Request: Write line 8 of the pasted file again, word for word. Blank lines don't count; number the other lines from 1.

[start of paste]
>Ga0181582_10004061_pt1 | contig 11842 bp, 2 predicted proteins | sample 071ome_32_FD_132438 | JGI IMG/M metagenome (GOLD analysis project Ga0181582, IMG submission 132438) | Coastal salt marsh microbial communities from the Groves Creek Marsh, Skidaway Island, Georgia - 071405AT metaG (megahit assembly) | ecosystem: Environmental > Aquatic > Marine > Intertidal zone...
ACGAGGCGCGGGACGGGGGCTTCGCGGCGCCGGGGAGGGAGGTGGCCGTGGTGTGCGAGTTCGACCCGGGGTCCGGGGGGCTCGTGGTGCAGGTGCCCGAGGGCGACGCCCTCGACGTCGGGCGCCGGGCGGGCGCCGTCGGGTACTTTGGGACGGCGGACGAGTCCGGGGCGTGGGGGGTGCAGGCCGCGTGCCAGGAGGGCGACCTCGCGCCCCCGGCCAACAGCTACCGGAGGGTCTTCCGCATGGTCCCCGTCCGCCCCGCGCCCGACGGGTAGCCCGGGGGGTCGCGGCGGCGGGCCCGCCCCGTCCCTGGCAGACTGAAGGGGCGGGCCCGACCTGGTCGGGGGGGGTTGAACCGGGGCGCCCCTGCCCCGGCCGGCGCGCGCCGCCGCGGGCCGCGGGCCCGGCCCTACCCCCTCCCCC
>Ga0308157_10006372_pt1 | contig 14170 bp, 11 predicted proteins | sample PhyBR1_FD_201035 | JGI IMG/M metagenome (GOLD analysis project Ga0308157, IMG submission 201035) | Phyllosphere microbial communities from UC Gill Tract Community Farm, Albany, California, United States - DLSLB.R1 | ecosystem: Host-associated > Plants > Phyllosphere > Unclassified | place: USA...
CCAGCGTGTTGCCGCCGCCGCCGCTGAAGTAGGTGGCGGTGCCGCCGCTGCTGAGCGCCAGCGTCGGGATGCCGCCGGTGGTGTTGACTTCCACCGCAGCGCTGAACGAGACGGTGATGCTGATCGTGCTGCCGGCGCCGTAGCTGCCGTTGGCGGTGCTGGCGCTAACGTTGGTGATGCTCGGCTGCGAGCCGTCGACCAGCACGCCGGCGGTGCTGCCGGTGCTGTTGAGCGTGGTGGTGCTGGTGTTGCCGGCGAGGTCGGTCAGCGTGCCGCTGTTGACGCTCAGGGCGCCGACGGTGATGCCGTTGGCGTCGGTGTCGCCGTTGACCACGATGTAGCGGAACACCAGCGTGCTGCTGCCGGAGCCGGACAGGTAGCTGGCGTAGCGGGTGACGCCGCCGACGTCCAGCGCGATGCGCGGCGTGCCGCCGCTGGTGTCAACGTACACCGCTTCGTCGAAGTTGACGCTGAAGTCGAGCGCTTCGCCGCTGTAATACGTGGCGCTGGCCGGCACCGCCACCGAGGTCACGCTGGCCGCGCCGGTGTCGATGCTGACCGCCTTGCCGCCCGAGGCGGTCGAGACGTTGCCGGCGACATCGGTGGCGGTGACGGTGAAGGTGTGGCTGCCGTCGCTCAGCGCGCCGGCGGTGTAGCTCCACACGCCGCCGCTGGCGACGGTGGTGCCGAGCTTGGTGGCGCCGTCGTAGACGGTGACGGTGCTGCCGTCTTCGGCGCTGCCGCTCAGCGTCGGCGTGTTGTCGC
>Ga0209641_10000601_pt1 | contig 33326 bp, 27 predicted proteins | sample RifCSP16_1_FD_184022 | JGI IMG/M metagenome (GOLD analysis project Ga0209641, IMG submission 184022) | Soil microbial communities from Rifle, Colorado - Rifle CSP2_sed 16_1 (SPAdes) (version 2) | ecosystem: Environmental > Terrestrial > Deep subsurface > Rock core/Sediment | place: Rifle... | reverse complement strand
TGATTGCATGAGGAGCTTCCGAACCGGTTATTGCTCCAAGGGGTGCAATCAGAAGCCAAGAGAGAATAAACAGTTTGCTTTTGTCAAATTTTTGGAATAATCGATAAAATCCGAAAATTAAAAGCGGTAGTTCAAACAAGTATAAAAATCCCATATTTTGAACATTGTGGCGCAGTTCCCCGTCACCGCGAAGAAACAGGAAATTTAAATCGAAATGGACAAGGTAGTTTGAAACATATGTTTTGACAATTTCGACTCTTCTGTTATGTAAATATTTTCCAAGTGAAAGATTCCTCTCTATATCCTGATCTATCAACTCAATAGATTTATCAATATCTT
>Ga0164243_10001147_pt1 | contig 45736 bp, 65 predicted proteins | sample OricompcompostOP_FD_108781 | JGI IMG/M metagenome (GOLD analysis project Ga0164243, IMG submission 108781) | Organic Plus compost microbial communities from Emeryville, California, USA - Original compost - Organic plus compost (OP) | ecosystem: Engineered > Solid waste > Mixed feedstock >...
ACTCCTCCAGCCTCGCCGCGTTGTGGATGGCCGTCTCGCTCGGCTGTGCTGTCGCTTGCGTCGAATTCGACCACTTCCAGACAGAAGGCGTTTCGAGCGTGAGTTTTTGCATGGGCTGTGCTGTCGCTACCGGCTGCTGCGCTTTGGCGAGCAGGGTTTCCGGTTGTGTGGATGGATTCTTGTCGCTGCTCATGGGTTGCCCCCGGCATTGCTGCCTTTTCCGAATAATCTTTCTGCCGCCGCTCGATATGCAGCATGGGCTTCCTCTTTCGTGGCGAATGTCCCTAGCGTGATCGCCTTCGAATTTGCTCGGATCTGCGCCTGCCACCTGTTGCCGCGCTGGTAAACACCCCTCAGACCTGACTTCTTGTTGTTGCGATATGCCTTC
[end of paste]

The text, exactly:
ACTCCTCCAGCCTCGCCGCGTTGTGGATGGCCGTCTCGCTCGGCTGTGCTGTCGCTTGCGTCGAATTCGACCACTTCCAGACAGAAGGCGTTTCGAGCGTGAGTTTTTGCATGGGCTGTGCTGTCGCTACCGGCTGCTGCGCTTTGGCGAGCAGGGTTTCCGGTTGTGTGGATGGATTCTTGTCGCTGCTCATGGGTTGCCCCCGGCATTGCTGCCTTTTCCGAATAATCTTTCTGCCGCCGCTCGATATGCAGCATGGGCTTCCTCTTTCGTGGCGAATGTCCCTAGCGTGATCGCCTTCGAATTTGCTCGGATCTGCGCCTGCCACCTGTTGCCGCGCTGGTAAACACCCCTCAGACCTGACTTCTTGTTGTTGCGATATGCCTTC